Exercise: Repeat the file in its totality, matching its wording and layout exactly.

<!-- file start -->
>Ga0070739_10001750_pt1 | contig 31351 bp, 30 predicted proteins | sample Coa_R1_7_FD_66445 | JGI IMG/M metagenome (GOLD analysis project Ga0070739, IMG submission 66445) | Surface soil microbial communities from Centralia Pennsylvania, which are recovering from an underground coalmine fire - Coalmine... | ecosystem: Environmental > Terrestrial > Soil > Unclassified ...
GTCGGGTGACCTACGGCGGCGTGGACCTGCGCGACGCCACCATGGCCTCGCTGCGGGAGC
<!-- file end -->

>Ga0070739_10001750_pt1 | contig 31351 bp, 30 predicted proteins | sample Coa_R1_7_FD_66445 | JGI IMG/M metagenome (GOLD analysis project Ga0070739, IMG submission 66445) | Surface soil microbial communities from Centralia Pennsylvania, which are recovering from an underground coalmine fire - Coalmine... | ecosystem: Environmental > Terrestrial > Soil > Unclassified ...
GTCGGGTGACCTACGGCGGCGTGGACCTGCGCGACGCCACCATGGCCTCGCTGCGGGAGC